I have had both positive and negative reactions coming out from fans and family alike. It’s my personal opinion that one’s sex life is their own business.
Excuse my crudeness, but I don’t ask people the manner in which they have sex (i.e., positions, frequency), so I don’t feel it’s appropriate to ask me about mine. Truth be told, I’m not sure if anyone has a problem with it because I don’t care.
My family was surprised, mostly thinking I was going through a phase, and then accepted it pretty quickly. My father has six wives, and I am definitely my father’s daughter when it comes to my admiration of women.
(AM): Speaking of relationships, Duane attracted a lot of attention after getting engaged to Francie Frane, but you and your siblings have supported their romance. What would you say to those who are still criticizing your father?
I think every person is entitled to happiness. My dad went through one of the toughest struggles of his life, caring for Beth during the three years she had cancer. I think when you lose a partner, it’s not like getting a divorce.
This man wanted to be married. He thought he’d found the person he was going to spend the rest of his life with. To be able to find that again Francie is such a blessing.
I don’t know why it makes people feel better thinking of him sitting all alone lighting a candle to Beth’s photo, but knowing that he loves someone and is being loved in return by such an amazing woman is all I could ever want for him.
Our family honors Beth in every way imaginable. Francie also lost her husband to cancer, and I think that pain was something that Dad and her shared. I just want him to be happy, and if you truly knew or know him, you’d want that, too.
(AM): You launched your online clothing line, BABY, in late 2019. Why a clothing line? And has it been hard to keep it running during the pandemic?
Yes, my clothing line! This is so much fun for me. I have been a business owner since I can remember, and this is the first time I get to go after a passion of mine.
I connected with a man in California who is the best business partner in the world (shout out to Ralph), and together, we created the brand BABY by Lyssa Chapman.
I’ve always been passionate about fashion but concede to the fact that 90% of the time, I’m walking around in a T-shirt and sweatpants.
I am a Chapman, a woman, a mother, and I plan to keep my head high.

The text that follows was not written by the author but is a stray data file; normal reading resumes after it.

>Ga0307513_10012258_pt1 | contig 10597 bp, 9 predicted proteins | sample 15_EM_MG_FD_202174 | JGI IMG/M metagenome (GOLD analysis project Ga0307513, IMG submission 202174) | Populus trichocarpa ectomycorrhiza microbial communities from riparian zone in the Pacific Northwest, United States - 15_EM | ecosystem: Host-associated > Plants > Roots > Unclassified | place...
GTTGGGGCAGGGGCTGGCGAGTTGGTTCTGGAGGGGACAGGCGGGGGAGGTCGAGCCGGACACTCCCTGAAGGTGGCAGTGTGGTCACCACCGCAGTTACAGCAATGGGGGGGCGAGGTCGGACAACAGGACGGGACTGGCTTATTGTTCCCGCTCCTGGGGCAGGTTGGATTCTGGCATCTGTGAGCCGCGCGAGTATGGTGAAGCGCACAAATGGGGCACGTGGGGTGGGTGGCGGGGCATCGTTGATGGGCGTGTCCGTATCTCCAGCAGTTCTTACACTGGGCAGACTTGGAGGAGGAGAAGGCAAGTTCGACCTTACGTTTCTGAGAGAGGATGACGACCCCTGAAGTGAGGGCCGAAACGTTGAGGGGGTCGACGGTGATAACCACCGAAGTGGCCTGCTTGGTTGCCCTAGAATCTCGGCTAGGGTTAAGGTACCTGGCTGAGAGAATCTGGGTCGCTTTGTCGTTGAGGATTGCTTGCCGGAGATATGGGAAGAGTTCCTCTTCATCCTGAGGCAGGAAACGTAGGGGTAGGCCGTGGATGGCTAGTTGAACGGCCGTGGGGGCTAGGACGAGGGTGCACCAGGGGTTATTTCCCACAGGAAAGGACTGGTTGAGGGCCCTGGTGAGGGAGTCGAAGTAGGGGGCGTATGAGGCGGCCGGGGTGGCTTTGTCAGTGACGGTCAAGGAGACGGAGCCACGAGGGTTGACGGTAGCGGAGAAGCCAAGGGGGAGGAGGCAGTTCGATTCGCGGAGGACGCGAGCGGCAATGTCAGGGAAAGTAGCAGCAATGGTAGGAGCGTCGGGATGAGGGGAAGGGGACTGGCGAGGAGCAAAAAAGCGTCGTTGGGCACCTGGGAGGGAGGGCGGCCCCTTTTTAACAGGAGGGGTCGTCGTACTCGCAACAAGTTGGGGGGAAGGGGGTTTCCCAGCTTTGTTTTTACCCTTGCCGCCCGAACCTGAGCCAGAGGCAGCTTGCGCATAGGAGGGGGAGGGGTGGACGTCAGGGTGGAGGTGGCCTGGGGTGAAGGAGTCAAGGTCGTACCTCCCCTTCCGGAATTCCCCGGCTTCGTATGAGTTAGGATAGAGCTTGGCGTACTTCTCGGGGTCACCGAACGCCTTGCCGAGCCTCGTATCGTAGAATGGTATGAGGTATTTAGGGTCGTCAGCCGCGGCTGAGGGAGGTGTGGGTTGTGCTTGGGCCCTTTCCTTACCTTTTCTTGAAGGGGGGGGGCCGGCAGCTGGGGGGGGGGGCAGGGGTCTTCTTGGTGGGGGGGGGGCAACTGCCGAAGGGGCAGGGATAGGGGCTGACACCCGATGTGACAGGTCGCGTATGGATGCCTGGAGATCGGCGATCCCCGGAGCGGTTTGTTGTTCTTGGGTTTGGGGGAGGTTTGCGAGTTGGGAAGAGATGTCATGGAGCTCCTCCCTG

I think that many people are like me: busy, professional moms and dads who would like to have options to throw something on and be able to mix and match being comfortable and stylish at the same time.
I don’t have loud patterns or crazy sayings on my clothes, just staple items at an affordable price, from my closet to yours.
I’m very grateful that, during the pandemic, my business is online. Although it takes a lot longer to get the items out due to California's restrictions, we were able to keep afloat, and 2020 brought us some of our most profitable months yet!
(AM): Do you have something special prepared for 2021? What can you tell us about it?
I’m so ready to hit the ground running in 2021. I currently own three businesses, but my most important job of all is raising my 11-year-old daughter Mady, keeping her entertained, educated, and thriving through this pandemic.
This summer, I plan to really throw myself into a few of the missing-person cases, including investigating the astonishing rate of missing indigenous women off Indian reservations in states like Oklahoma.
This is a very exciting time to be an American. There’s so much going on with movements like Black Lives Matter, MeToo, etc. I want to be involved in any way that I can change our justice system, revamping the way the police handle cases, and fighting for the rights of minorities.
I have a small stature standing 5”1’, but my soul is giant, and my passion is unstoppable. I am a Chapman, a woman, a mother, and I plan to keep my head high, speaking for the voiceless and giving support wherever needed. Aloha.